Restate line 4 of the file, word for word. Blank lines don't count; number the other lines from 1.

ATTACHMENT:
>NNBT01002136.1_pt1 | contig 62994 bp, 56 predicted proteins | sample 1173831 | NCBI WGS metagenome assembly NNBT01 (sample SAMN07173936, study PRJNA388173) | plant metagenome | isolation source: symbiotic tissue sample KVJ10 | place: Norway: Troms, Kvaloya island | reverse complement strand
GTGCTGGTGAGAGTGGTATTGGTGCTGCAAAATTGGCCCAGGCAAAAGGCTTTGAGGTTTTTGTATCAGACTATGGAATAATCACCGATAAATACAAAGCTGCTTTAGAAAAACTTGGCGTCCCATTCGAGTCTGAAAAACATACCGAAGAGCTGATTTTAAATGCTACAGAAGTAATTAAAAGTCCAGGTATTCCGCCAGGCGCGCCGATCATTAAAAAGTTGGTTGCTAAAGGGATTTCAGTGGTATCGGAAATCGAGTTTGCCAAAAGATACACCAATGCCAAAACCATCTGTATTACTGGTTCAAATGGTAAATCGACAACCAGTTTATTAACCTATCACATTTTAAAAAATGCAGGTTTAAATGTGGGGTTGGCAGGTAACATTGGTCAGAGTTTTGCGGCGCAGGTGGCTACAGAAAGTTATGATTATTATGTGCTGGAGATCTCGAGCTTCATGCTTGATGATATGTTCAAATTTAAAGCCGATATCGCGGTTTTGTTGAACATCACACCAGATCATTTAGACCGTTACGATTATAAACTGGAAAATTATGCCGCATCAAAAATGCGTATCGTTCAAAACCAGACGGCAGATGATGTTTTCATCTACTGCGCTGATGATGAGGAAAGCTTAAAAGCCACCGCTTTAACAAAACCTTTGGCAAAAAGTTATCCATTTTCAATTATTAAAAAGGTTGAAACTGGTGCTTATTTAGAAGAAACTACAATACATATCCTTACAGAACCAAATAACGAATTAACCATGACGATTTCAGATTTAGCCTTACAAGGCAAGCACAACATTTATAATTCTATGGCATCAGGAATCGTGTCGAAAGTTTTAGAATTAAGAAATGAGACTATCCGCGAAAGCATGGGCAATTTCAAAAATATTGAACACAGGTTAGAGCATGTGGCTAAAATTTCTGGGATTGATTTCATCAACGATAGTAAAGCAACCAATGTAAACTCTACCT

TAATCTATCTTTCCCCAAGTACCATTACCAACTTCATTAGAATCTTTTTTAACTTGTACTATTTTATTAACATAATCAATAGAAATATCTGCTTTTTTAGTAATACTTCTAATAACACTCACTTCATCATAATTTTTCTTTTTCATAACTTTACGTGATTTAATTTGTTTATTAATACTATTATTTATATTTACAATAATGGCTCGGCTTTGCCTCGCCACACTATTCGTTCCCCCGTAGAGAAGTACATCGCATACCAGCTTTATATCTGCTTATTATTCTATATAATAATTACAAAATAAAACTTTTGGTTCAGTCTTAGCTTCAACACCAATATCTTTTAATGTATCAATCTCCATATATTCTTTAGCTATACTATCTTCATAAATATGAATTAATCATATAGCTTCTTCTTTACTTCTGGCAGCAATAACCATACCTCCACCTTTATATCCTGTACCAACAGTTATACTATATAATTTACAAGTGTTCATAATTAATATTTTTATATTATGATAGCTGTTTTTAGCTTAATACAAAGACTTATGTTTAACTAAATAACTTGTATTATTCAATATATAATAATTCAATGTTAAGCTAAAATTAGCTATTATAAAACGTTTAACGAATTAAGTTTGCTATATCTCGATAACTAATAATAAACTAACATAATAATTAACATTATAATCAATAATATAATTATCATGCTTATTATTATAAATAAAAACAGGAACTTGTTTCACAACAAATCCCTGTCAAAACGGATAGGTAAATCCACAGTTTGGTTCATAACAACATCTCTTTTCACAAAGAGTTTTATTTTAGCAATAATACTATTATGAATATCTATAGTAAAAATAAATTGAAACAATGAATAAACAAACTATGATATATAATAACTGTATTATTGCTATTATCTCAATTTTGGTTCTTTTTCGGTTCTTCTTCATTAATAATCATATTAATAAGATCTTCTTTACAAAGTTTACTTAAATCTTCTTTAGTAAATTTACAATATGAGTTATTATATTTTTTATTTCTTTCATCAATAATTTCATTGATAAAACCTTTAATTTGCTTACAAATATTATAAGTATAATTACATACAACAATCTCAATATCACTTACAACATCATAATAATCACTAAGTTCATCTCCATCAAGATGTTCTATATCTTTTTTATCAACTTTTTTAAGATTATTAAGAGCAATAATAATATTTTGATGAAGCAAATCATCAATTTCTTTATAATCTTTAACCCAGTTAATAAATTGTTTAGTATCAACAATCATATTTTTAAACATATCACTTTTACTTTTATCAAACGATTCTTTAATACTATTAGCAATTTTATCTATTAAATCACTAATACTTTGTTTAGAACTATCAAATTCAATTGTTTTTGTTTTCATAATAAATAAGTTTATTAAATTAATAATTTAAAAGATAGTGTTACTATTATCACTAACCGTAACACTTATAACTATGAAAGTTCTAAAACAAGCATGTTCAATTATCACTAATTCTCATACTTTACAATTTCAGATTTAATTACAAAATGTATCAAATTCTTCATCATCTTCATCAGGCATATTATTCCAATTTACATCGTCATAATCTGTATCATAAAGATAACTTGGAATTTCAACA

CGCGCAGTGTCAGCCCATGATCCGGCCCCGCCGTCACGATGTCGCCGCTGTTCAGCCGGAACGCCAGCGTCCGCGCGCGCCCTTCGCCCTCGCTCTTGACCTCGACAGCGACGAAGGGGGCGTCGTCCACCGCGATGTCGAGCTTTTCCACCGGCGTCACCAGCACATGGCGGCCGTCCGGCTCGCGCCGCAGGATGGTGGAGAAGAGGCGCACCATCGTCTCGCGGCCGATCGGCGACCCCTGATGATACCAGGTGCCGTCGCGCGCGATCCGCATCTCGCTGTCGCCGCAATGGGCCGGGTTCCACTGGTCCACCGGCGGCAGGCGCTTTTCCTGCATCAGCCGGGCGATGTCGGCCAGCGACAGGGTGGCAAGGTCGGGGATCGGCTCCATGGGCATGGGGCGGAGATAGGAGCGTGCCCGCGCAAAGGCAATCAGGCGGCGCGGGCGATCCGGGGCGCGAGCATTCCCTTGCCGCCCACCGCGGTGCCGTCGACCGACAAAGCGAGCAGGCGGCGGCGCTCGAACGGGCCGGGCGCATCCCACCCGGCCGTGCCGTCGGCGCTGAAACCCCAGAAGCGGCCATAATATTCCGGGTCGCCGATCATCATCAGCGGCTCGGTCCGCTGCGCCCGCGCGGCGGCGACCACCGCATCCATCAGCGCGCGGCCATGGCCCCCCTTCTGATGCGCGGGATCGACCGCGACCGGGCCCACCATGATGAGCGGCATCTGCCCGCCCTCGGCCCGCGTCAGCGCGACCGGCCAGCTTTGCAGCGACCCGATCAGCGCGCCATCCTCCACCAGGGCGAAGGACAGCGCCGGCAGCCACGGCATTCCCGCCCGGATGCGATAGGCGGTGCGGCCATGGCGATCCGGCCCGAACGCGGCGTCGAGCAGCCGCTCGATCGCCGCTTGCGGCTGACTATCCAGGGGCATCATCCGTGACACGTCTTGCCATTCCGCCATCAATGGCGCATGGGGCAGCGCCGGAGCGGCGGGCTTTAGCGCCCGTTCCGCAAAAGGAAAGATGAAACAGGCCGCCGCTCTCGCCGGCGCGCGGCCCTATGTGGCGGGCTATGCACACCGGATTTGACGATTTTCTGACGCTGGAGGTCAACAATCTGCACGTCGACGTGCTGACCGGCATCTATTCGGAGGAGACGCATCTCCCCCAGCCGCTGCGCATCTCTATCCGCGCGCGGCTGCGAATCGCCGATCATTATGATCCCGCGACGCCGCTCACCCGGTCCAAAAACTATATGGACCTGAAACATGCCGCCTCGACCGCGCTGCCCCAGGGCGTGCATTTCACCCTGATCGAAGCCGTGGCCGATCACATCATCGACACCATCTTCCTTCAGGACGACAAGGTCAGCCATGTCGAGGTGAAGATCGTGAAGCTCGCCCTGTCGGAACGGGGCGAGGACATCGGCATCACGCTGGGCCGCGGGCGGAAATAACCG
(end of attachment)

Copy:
CGCGCAGTGTCAGCCCATGATCCGGCCCCGCCGTCACGATGTCGCCGCTGTTCAGCCGGAACGCCAGCGTCCGCGCGCGCCCTTCGCCCTCGCTCTTGACCTCGACAGCGACGAAGGGGGCGTCGTCCACCGCGATGTCGAGCTTTTCCACCGGCGTCACCAGCACATGGCGGCCGTCCGGCTCGCGCCGCAGGATGGTGGAGAAGAGGCGCACCATCGTCTCGCGGCCGATCGGCGACCCCTGATGATACCAGGTGCCGTCGCGCGCGATCCGCATCTCGCTGTCGCCGCAATGGGCCGGGTTCCACTGGTCCACCGGCGGCAGGCGCTTTTCCTGCATCAGCCGGGCGATGTCGGCCAGCGACAGGGTGGCAAGGTCGGGGATCGGCTCCATGGGCATGGGGCGGAGATAGGAGCGTGCCCGCGCAAAGGCAATCAGGCGGCGCGGGCGATCCGGGGCGCGAGCATTCCCTTGCCGCCCACCGCGGTGCCGTCGACCGACAAAGCGAGCAGGCGGCGGCGCTCGAACGGGCCGGGCGCATCCCACCCGGCCGTGCCGTCGGCGCTGAAACCCCAGAAGCGGCCATAATATTCCGGGTCGCCGATCATCATCAGCGGCTCGGTCCGCTGCGCCCGCGCGGCGGCGACCACCGCATCCATCAGCGCGCGGCCATGGCCCCCCTTCTGATGCGCGGGATCGACCGCGACCGGGCCCACCATGATGAGCGGCATCTGCCCGCCCTCGGCCCGCGTCAGCGCGACCGGCCAGCTTTGCAGCGACCCGATCAGCGCGCCATCCTCCACCAGGGCGAAGGACAGCGCCGGCAGCCACGGCATTCCCGCCCGGATGCGATAGGCGGTGCGGCCATGGCGATCCGGCCCGAACGCGGCGTCGAGCAGCCGCTCGATCGCCGCTTGCGGCTGACTATCCAGGGGCATCATCCGTGACACGTCTTGCCATTCCGCCATCAATGGCGCATGGGGCAGCGCCGGAGCGGCGGGCTTTAGCGCCCGTTCCGCAAAAGGAAAGATGAAACAGGCCGCCGCTCTCGCCGGCGCGCGGCCCTATGTGGCGGGCTATGCACACCGGATTTGACGATTTTCTGACGCTGGAGGTCAACAATCTGCACGTCGACGTGCTGACCGGCATCTATTCGGAGGAGACGCATCTCCCCCAGCCGCTGCGCATCTCTATCCGCGCGCGGCTGCGAATCGCCGATCATTATGATCCCGCGACGCCGCTCACCCGGTCCAAAAACTATATGGACCTGAAACATGCCGCCTCGACCGCGCTGCCCCAGGGCGTGCATTTCACCCTGATCGAAGCCGTGGCCGATCACATCATCGACACCATCTTCCTTCAGGACGACAAGGTCAGCCATGTCGAGGTGAAGATCGTGAAGCTCGCCCTGTCGGAACGGGGCGAGGACATCGGCATCACGCTGGGCCGCGGGCGGAAATAACCG